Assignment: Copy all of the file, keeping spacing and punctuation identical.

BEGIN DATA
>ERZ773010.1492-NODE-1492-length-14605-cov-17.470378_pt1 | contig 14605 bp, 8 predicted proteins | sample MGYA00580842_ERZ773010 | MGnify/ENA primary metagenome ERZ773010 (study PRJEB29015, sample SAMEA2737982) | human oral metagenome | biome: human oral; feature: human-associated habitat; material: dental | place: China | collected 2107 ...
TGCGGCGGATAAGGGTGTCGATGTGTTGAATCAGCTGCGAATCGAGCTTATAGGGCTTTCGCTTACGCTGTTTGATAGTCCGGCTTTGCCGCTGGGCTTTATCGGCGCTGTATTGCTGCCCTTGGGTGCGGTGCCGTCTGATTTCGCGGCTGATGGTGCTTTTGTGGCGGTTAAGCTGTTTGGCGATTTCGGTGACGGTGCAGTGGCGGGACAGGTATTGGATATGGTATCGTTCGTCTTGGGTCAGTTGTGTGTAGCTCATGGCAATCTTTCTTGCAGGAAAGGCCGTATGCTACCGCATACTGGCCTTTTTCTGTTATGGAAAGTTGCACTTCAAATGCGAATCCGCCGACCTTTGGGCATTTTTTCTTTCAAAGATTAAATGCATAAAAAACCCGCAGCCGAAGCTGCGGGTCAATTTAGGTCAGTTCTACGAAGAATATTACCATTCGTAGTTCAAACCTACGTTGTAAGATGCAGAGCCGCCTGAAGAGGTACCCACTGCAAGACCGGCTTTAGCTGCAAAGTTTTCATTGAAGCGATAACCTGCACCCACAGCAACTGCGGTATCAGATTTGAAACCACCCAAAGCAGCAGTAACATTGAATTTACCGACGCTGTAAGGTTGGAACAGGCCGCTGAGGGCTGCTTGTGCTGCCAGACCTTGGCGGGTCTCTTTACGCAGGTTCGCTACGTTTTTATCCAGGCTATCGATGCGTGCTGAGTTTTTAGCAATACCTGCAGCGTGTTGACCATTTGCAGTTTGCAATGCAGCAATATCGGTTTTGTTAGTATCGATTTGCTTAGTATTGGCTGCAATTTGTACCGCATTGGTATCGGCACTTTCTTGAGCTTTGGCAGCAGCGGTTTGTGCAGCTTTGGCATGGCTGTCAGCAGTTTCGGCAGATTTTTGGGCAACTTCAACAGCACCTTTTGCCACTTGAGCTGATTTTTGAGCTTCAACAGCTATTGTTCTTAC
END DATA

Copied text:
>ERZ773010.1492-NODE-1492-length-14605-cov-17.470378_pt1 | contig 14605 bp, 8 predicted proteins | sample MGYA00580842_ERZ773010 | MGnify/ENA primary metagenome ERZ773010 (study PRJEB29015, sample SAMEA2737982) | human oral metagenome | biome: human oral; feature: human-associated habitat; material: dental | place: China | collected 2107 ...
TGCGGCGGATAAGGGTGTCGATGTGTTGAATCAGCTGCGAATCGAGCTTATAGGGCTTTCGCTTACGCTGTTTGATAGTCCGGCTTTGCCGCTGGGCTTTATCGGCGCTGTATTGCTGCCCTTGGGTGCGGTGCCGTCTGATTTCGCGGCTGATGGTGCTTTTGTGGCGGTTAAGCTGTTTGGCGATTTCGGTGACGGTGCAGTGGCGGGACAGGTATTGGATATGGTATCGTTCGTCTTGGGTCAGTTGTGTGTAGCTCATGGCAATCTTTCTTGCAGGAAAGGCCGTATGCTACCGCATACTGGCCTTTTTCTGTTATGGAAAGTTGCACTTCAAATGCGAATCCGCCGACCTTTGGGCATTTTTTCTTTCAAAGATTAAATGCATAAAAAACCCGCAGCCGAAGCTGCGGGTCAATTTAGGTCAGTTCTACGAAGAATATTACCATTCGTAGTTCAAACCTACGTTGTAAGATGCAGAGCCGCCTGAAGAGGTACCCACTGCAAGACCGGCTTTAGCTGCAAAGTTTTCATTGAAGCGATAACCTGCACCCACAGCAACTGCGGTATCAGATTTGAAACCACCCAAAGCAGCAGTAACATTGAATTTACCGACGCTGTAAGGTTGGAACAGGCCGCTGAGGGCTGCTTGTGCTGCCAGACCTTGGCGGGTCTCTTTACGCAGGTTCGCTACGTTTTTATCCAGGCTATCGATGCGTGCTGAGTTTTTAGCAATACCTGCAGCGTGTTGACCATTTGCAGTTTGCAATGCAGCAATATCGGTTTTGTTAGTATCGATTTGCTTAGTATTGGCTGCAATTTGTACCGCATTGGTATCGGCACTTTCTTGAGCTTTGGCAGCAGCGGTTTGTGCAGCTTTGGCATGGCTGTCAGCAGTTTCGGCAGATTTTTGGGCAACTTCAACAGCACCTTTTGCCACTTGAGCTGATTTTTGAGCTTCAACAGCTATTGTTCTTAC